|Type||Journal Article - International Family Planning Perspectives|
|Title||Women's networks and the social world of fertility behavior|
CONTEXT: Demographic phenomena occur within social contexts and, therefore, should be studied as social processes. However, how to conceptualize and measure the social worlds that individuals inhabit has been the subject of debate.
METHODS: Data from a study conducted in Mali in 1996-1997 are used to explore the social networks of Bamanan women and their impact on fertility decisions. Ordinary least-squares and logistic regression techniques are employed to examine the relationship between selected household and social network characteristics and two fertility measures: children ever born and ever-use of contraceptives.
RESULTS: Household characteristics do not have a significant effect on either outcome, whereas network attributes do. The more prominently conjugal kin are represented in a network, the fewer children a woman has ever had; however, fertility increases if the husband or unrelated older women are part of the network. Ever-use of contraceptives is elevated if the woman participates in a credit scheme, and rises as the proportion of network members located outside the village increases; it declines sharply as the proportion of network members who are conjugal kin increases, and is significantly elevated if the woman's mother is present. Network effects on fertility are much more pronounced for women aged 30 or older than for younger women, and network effects on contraceptive use are markedly different for younger and older women.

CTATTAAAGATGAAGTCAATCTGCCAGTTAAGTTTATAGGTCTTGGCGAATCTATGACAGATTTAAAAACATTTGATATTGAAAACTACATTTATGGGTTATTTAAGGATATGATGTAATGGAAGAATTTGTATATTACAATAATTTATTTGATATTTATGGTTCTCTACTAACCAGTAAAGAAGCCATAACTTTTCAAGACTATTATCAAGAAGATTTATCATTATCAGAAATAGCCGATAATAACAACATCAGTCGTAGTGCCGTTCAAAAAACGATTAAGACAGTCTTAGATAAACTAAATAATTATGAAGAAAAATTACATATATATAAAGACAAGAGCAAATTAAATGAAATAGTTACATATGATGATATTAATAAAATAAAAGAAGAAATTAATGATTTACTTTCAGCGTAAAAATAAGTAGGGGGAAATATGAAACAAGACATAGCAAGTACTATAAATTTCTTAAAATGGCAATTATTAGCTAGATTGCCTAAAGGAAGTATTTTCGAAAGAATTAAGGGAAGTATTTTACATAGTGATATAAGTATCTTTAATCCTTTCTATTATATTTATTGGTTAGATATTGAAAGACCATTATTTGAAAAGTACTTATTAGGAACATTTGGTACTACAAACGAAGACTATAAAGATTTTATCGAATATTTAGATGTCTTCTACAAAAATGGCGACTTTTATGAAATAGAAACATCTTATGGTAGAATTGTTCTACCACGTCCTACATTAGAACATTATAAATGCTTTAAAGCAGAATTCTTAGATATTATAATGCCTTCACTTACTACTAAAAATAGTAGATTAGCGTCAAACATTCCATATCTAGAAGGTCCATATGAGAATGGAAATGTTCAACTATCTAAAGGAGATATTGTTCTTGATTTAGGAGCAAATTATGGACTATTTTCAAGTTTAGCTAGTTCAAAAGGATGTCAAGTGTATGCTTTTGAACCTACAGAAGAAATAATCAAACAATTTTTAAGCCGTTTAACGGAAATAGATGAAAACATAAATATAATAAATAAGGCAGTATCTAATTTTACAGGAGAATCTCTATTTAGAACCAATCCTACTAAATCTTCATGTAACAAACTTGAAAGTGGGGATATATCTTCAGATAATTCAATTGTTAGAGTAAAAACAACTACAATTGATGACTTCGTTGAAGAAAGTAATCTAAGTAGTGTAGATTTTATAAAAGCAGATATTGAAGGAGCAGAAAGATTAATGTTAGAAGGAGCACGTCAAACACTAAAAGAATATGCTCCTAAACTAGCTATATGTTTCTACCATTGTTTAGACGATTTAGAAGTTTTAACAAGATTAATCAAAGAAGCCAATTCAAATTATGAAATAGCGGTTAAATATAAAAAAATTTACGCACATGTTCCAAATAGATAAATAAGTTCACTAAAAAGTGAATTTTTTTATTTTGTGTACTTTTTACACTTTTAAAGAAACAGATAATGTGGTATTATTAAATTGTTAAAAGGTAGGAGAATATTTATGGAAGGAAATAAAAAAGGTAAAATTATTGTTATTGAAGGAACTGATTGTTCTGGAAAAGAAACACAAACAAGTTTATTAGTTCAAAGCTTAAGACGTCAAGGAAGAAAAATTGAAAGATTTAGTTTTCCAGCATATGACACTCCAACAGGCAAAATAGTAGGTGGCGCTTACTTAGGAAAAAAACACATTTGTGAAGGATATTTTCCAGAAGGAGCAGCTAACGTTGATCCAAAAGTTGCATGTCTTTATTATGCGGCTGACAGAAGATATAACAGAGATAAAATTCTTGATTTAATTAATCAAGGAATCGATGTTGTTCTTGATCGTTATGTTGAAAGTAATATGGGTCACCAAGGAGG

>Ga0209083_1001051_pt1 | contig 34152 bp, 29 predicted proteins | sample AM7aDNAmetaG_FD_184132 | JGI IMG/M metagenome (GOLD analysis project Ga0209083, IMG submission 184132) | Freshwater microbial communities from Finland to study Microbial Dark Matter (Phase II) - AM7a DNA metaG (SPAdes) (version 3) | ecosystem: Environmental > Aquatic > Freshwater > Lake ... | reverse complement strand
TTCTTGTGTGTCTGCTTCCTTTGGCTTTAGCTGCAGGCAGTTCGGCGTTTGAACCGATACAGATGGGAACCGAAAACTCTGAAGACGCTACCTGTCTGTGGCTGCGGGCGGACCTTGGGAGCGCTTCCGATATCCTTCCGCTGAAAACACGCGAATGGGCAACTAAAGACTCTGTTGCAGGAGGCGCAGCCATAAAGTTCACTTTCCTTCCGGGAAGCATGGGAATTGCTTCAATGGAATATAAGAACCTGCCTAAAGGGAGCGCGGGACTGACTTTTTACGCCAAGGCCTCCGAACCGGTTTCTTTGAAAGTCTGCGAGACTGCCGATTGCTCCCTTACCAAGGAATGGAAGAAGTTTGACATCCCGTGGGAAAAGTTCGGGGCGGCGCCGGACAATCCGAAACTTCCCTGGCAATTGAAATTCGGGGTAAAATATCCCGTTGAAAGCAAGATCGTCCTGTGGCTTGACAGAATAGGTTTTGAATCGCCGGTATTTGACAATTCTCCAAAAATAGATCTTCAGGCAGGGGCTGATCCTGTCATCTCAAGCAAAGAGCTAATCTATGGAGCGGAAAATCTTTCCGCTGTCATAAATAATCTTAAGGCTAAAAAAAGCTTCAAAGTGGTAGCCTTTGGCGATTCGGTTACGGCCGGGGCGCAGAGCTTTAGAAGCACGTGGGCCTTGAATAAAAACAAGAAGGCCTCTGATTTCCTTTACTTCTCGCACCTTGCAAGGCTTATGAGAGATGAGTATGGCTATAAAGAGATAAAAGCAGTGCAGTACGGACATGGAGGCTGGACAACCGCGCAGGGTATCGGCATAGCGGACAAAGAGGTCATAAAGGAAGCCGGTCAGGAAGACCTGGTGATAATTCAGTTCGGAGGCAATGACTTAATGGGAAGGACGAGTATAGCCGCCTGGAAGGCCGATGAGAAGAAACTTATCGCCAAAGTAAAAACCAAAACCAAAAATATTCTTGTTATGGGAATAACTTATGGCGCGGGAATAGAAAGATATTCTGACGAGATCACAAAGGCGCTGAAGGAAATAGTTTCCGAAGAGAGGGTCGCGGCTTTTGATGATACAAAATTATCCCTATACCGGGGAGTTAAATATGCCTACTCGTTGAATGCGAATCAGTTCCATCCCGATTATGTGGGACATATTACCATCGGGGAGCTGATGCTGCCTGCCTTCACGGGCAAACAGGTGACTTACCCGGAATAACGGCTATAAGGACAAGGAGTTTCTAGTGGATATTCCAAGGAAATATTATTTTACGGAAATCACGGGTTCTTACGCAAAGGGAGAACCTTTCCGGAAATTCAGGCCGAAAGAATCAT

CONCLUSIONS: Programs should consider not only women's individual and household characteristics, but also their larger social networks. Additionally, programs should be designed for specific age-groups, given the different network effects on older and younger women.
|»||Mali - Enquête Démographique et de Santé 1995-1996|